Marshall, you ask, "do when we're ready to pick up the next dataset, and the platforms to work with them, do we really know what best suits our needs? Couldn't some smooth, swave, puffed up PR / Marcom / PR - Analytics folks sell in the next round of almost useless platforms and services just like they did, and have been doing for the last 5-6 years?" and I say, yes, that's always a danger. But consider this, as more and more companies push beyond BI and into enterprise analytics programs, they're embracing multifaceted enterprise analytics platforms and putting in place processes that will make selling "false goods" more difficult. Chances are companies will stick with their enterprise analtyics platforms of choice, adding in modules or additional capabilities from teh same provider as needed.
Hi Marshall and thanks for the vote of confidence. We agree! This will be the first of what we hope will be many more videos on the topic of analytics (some, I believe, are already in the pipeline.) We hope people will not only enjoy and be inspired by this one but also share it with their network using the handy HTML code provided. Enjoy!
Really like the video a lot - if this is the "new standard' for videos at AllAnalytics.com, i'll need to to have mine professionally producted.
My sense is, as an Analyst, there was a lot of information here one could reverse enginner. Analytics is not easy (and that has been a debate for a while in the Web Analytics circles), and I think the message I get out of this video, is that you can not wait for the perfect tool or data source, in order to gain insights, but should use the data you have (or be with the one your with, ha!).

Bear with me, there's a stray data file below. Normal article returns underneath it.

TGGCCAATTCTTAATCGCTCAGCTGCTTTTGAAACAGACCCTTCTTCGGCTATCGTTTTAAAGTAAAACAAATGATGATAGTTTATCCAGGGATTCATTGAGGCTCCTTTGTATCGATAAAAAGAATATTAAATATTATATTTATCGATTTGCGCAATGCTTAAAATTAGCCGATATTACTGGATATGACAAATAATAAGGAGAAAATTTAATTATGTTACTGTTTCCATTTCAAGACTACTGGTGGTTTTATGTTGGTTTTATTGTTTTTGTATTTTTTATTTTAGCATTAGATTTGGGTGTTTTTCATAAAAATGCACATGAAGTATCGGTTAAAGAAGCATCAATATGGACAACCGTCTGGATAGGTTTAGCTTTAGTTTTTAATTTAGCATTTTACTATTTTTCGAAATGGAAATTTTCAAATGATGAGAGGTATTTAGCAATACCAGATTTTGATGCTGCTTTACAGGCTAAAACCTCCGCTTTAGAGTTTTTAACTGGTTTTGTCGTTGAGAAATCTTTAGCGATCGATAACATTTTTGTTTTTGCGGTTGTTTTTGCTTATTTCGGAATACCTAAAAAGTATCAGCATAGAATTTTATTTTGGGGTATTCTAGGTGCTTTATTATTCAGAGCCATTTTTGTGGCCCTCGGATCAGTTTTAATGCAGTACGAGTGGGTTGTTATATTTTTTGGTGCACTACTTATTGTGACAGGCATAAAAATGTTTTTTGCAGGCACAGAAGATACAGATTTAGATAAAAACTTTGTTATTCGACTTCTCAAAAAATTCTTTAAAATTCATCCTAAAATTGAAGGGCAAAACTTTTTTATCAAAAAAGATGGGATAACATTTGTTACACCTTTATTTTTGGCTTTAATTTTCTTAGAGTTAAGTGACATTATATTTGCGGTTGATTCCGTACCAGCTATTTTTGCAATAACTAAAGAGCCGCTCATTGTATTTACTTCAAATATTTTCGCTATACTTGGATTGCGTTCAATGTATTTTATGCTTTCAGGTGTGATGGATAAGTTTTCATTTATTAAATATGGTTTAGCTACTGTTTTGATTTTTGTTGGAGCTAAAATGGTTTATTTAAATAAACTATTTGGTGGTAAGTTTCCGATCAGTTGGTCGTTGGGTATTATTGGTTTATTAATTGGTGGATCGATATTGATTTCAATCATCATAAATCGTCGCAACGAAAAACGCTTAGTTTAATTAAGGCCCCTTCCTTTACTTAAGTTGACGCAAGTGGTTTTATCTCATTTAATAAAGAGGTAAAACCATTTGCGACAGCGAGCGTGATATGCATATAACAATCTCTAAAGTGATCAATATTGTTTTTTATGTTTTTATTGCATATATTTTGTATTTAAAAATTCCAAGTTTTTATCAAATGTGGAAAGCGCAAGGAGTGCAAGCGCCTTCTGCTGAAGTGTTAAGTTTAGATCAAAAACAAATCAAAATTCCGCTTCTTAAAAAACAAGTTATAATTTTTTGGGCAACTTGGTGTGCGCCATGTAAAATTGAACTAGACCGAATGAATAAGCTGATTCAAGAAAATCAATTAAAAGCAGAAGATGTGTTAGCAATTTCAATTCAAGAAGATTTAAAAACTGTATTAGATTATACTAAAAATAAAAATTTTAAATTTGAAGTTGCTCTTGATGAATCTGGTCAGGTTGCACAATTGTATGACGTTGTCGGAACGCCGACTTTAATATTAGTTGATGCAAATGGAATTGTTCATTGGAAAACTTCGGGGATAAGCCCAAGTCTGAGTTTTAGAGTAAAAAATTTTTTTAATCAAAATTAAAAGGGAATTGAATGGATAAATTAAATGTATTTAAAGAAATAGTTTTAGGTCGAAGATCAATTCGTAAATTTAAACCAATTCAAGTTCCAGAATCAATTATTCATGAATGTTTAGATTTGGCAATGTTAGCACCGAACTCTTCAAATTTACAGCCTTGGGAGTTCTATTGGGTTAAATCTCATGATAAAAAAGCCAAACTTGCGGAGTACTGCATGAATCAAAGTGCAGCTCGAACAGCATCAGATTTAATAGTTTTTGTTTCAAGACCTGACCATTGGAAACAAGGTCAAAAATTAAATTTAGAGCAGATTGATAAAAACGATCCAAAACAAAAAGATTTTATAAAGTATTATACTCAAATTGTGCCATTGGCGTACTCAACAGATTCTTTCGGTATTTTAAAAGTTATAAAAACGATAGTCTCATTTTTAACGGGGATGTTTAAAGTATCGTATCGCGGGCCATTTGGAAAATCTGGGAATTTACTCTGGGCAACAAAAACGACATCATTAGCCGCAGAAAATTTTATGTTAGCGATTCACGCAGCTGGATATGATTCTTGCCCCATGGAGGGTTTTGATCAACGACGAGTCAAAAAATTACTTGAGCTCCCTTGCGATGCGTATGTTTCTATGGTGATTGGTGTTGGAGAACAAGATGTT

But i want to pose an additional question - do when we're ready to pick up the next dataset, and the platforms to work with them, do we really know what best suits our needs? Couldn't some smooth, swave, puffed up PR / Marcom / PR - Analytics folks sell in the next round of almost useless platforms and services just like they did, and have been doing for the last 5-6 years?
That's one of the main reasons I wrote my book - is to educate the next round of data deciders, and influence the next round of data development. After all, if as the video says, most decision makers just want a good story that tells them something they didn't already know, that is interesting - that's an increadably hard thing to do, yet very suseptable to the next round of fast talkers and con-artists who are pedeling the next big thing.
Suggesting that as we adopt new data into the organization, we need the right way to examine the propositions that agencies and vendors are making, so we can, in a transparent fashion, make better decisions about it.
For the most part, don't think that's possible in the current enviornment - again, why I wrote the book on Social Media Analytics - which I hope, brings about the desired change (at least, from my perspective - because the current way of making these decisions does benefit some parties).
Real eye opener, David. The interesting ideas here for me were both the reinforced concept of the analyst as storyteller (I think you proved your own abilities in that department with this video) and the idea of how analytics can drive scalability. If analytics are needed to track so many transactions, it stands to reason that analytics is a necessary component when attempting to reach this many transactions. So, get analytics and boost your revenue.